All these rich people are dressed like shit.
It’s a head-scratching trend I can’t help but notice as I stare down first-class flyers on my long walk down the aisle to some far-away, bathroom-adjacent middle seat in Group D.
The guys especially. They’re wearing tracksuits, sweats, oversized T-shirts and loose-fitting shorts. Not one is wearing a suit, as I figure men of their status would don for the sport of avoiding eye contact with us plebes. Athleisure and military-style cargo apparel seem to be in fashion among the JetBlue Mint® Experience class. One first-class guy in his 40s has tucked a crisp dress shirt into tactical pants with a “G-100” label. I see only one man who looks remotely dapper, wearing an off-white linen jacket and pants (have fun not wrinkling that!) with a breezy-looking, salmon-colored polo. Generally, though, the younger set of aspirational flight lords looks ready to do a group Slav squat.
It’s June, I’m flying from NYC to L.A., and I feel like a world-class idiot: I’m dressed up in formalwear to sit in economy, like a fuckin’ chode.
Suits may be “losing their swagger,” as Chris Bourn wrote in a March MEL piece asking how long these “magic money costumes” have left in the world, but I am determined to buck this trend and feel as fancy as I can on my 7:20 a.m. flight. It’s not just peacocking, though: I’ve long been led to believe that a suit has the astounding ability to render its wearer eligible for seat upgrades and preferential treatment on airplanes. “Yes, You Can Get Upgraded by Dressing Well,” reads one piece, explaining that airline employees who follow strict dress codes tend to pick the most well-dressed candidate for an upgrade when available. So off I go, eager to see how the travel world fawns over the guy who dares not to wear sweats.
The effort soon becomes a comedy of errors as I struggle to get dressed at 4:45 a.m.: I realize I lent my everyday navy suit to a friend, leaving me with no choice but to wear a funereal black wool suit I bought off the rack and never got tailored. I end up ditching the jacket immediately. It’s hot and humid out; again, this is June, the worst possible time to fly in a suit. By 5:45 a.m. in the Lyft to JFK, my right leg is already itchy. I enter the plane wearing a button-down tucked into unbelted black suit pants — I look like an extra from Office Space, a temp at an accounting firm. I comfort myself with the knowledge that pleats are in again.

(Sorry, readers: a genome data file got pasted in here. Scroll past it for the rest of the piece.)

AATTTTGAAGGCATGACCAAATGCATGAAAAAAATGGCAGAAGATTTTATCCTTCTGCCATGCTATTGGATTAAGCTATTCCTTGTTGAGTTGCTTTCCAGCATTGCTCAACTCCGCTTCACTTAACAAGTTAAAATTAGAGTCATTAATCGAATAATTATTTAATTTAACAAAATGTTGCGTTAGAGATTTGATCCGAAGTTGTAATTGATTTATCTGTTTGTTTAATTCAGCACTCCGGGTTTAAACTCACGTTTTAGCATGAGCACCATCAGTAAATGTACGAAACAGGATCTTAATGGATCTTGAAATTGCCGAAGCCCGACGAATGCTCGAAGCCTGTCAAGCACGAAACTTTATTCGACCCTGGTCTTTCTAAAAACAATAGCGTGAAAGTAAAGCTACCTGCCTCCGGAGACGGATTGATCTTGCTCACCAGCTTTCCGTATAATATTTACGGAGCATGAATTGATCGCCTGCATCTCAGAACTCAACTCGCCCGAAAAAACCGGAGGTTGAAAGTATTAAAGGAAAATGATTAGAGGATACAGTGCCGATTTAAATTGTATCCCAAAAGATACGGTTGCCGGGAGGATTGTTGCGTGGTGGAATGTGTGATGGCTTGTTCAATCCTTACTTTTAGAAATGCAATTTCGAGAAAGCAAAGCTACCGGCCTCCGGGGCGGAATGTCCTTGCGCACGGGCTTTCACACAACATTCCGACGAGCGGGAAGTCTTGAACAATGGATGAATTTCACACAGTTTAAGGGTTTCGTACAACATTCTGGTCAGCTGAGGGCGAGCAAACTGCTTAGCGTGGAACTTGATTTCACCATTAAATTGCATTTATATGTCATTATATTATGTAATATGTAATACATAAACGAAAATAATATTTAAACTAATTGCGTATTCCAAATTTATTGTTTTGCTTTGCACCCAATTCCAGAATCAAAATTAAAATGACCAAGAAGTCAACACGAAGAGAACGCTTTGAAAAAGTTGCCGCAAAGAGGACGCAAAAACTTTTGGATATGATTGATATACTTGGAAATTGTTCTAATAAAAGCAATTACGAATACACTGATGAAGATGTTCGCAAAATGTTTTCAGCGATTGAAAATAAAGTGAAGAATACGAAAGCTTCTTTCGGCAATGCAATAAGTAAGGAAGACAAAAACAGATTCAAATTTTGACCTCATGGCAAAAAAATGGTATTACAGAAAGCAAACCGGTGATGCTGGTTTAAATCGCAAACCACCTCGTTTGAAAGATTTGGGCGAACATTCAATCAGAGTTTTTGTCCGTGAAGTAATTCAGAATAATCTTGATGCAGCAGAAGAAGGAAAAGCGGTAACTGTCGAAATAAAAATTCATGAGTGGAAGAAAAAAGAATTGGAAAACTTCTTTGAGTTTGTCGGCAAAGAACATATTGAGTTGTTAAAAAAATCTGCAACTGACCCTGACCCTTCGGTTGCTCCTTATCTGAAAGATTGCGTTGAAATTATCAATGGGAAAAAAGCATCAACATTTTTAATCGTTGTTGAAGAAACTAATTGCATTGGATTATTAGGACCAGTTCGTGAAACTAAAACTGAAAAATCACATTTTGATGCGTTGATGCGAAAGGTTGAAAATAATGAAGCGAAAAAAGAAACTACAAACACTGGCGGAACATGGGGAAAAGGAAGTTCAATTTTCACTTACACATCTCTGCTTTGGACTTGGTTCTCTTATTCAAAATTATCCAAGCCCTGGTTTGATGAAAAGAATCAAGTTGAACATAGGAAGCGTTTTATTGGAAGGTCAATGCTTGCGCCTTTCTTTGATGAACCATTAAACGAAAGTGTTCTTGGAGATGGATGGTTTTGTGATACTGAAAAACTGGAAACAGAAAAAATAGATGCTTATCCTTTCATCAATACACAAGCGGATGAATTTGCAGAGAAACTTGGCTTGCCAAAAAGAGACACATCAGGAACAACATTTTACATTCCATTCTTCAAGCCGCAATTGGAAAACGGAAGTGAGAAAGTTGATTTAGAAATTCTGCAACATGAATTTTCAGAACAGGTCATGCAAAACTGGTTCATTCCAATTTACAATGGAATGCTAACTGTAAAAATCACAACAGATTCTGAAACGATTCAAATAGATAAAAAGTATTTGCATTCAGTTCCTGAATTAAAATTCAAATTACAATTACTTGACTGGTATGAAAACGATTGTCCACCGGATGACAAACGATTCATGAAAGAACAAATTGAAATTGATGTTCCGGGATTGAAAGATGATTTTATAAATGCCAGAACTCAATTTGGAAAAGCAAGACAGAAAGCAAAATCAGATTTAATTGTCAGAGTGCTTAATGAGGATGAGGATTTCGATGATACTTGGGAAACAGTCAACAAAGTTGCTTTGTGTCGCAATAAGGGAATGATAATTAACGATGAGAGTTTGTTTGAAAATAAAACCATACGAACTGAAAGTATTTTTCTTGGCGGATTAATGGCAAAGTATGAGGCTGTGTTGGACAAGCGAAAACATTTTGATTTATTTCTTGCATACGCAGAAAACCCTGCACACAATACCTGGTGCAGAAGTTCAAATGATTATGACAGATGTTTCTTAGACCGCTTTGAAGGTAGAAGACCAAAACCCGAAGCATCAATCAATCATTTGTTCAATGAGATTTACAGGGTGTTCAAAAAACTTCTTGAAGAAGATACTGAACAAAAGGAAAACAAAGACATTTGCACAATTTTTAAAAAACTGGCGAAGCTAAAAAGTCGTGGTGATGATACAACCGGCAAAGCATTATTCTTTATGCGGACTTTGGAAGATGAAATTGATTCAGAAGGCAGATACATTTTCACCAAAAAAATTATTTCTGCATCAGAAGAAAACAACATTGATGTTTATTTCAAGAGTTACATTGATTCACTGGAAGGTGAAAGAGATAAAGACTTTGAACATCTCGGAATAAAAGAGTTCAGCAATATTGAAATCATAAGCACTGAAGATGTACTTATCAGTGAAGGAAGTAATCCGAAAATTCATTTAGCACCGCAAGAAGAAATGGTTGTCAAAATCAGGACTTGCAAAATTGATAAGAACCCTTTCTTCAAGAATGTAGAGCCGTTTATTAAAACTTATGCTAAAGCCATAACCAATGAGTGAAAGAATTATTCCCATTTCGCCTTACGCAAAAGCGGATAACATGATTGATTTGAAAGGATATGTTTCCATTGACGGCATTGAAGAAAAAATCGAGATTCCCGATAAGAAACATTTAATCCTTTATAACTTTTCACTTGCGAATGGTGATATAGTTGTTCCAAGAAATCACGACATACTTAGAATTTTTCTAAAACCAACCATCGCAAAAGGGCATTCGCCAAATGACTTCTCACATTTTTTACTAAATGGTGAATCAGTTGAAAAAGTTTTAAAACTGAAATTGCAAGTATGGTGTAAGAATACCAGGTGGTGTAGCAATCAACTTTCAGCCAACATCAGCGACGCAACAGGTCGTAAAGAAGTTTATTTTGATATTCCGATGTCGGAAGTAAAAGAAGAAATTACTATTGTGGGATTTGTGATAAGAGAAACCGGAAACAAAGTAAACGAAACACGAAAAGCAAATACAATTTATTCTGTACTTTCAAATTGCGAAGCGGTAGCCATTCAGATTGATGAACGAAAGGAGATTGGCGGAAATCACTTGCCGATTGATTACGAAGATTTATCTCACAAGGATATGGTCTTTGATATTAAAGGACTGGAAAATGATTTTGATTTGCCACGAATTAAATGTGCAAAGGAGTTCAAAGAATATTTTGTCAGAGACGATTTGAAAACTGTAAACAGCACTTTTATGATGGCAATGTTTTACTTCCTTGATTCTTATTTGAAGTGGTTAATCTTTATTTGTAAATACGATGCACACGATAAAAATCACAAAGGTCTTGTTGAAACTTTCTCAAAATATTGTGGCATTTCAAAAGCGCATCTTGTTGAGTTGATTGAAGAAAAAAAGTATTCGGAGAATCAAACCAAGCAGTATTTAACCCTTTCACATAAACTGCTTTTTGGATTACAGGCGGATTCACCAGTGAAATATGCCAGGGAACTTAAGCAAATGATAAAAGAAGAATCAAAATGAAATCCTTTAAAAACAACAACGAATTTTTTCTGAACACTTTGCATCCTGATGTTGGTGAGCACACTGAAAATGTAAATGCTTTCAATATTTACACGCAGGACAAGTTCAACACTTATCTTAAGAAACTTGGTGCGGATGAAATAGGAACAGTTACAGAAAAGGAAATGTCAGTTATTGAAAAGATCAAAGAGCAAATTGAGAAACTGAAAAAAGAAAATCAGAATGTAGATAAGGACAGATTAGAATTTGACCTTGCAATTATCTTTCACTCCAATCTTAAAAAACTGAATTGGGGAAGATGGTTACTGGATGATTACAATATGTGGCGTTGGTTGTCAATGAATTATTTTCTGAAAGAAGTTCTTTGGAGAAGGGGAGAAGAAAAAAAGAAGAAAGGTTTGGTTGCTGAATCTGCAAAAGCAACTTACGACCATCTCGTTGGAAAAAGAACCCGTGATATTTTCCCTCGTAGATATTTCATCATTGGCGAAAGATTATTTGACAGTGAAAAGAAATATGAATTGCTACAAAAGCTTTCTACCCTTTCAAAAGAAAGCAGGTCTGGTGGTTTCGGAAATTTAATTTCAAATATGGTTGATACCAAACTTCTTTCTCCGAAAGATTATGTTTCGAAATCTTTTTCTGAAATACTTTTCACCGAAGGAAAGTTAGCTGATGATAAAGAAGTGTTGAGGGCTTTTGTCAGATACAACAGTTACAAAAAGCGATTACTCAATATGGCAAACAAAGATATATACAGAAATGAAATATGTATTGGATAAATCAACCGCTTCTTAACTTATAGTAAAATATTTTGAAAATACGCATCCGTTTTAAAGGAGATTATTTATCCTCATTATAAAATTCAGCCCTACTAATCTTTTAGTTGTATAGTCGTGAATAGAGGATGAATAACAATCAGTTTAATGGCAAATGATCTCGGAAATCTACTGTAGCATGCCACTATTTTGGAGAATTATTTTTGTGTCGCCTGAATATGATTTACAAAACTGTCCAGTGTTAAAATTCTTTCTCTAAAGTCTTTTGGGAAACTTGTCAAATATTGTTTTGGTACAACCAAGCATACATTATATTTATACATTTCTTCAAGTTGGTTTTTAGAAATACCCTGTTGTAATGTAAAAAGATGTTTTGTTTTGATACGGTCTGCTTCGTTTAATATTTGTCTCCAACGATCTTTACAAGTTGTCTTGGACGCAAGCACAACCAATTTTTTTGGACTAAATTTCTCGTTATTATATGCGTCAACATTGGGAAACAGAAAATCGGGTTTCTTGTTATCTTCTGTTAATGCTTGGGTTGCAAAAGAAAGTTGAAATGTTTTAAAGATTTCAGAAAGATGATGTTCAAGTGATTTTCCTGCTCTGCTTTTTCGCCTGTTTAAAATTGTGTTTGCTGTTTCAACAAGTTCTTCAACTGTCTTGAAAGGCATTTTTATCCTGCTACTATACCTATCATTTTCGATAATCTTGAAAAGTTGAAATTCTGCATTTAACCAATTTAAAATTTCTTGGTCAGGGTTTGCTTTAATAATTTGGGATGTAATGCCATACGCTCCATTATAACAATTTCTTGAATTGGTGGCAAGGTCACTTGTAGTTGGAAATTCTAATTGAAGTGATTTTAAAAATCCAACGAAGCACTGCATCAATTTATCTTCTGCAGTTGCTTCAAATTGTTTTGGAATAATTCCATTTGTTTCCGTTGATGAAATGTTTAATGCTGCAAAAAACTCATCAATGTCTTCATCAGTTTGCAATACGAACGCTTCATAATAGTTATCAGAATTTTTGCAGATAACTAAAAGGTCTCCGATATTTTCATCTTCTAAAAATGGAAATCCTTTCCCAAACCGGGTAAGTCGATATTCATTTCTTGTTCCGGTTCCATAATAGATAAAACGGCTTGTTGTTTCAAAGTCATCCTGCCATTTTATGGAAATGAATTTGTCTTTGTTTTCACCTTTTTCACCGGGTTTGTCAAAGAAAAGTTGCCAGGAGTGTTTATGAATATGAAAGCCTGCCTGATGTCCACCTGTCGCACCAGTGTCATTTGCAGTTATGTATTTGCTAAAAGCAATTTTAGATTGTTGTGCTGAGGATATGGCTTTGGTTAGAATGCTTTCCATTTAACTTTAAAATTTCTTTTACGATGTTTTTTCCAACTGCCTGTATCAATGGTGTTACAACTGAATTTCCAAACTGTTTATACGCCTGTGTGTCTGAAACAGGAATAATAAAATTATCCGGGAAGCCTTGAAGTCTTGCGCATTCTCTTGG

Of course, no one gives me a second glance. The service is standard, curt and polite. Mercifully, no one in my row wants to chat, leaving me five sweet hours of solitude to sit and think about how my legs feel.
The answer: not great! Sweating, I strip down to a T-shirt and suit pants. By 7:20 a.m., crotch room is an immediate problem; these less-structured dress pants tend to slide right up there, jockstrap-style. At 10:30, I tap in my Notes app: “Crotch hell. Bunched up and nowhere to move.” At 11:20: “Case of the ol’ fire thigh. Red ants on the legs. Ay yi yi.” In some moments, however, the suit pants are a nice reprieve from the slim-fit jeans I usually wear, and when the air conditioning hits me just right, the thin fabric feels cool, light and refreshing to the touch. I take some photos of my lap, a la Henry Blodget, then delete them, mortified. I try to mentally hype myself up to get in a first-class mindset: I am the fanciest man on the plane, dammit. Failing that, I order a $12 turkey sandwich that’s 70 percent mayo.
I wanted a taste of what it’s like to feel first-class, but I end up feeling like G.O.B. Bluth in Arrested Development, yelling ludicrously about his expensive apparel — the most ostentatious man in the room, and the least impressive. Not to mention the sweatiest.
So why does suiting up for a flight feel so… wrong? After all, it wasn’t so long ago that formalwear was the dress code of the sky. What changed?
The main thing is that travel itself used to be a luxury; boarding a plane was like entering the Rainbow Room, so people dressed to the nines out of respect for the vessel. “We often think of the golden age of air travel as the 1950s and 1960s, which was certainly a time when people would wear their finest outfits to board a plane,” says Sara Idacavage, a fashion historian and instructor at Parsons School of Design and the Pratt Institute. “Of course, this was also a time when most people rarely flew (if ever), and passengers were treated to multi-course meals with free-flowing alcohol.” The Airline Deregulation Act, signed by President Carter in 1978, led to lower airfare and more options for travelers, resulting in a shift toward in-flight casualwear in the ’70s, Idacavage explains. But that’s not the biggest reason people look like slobs in first class: It’s “more about a widespread societal shift away from strict dress codes in general. This is also a time when it became far more acceptable to wear jeans, and this desire for more ‘casual’ attire continued to grow.”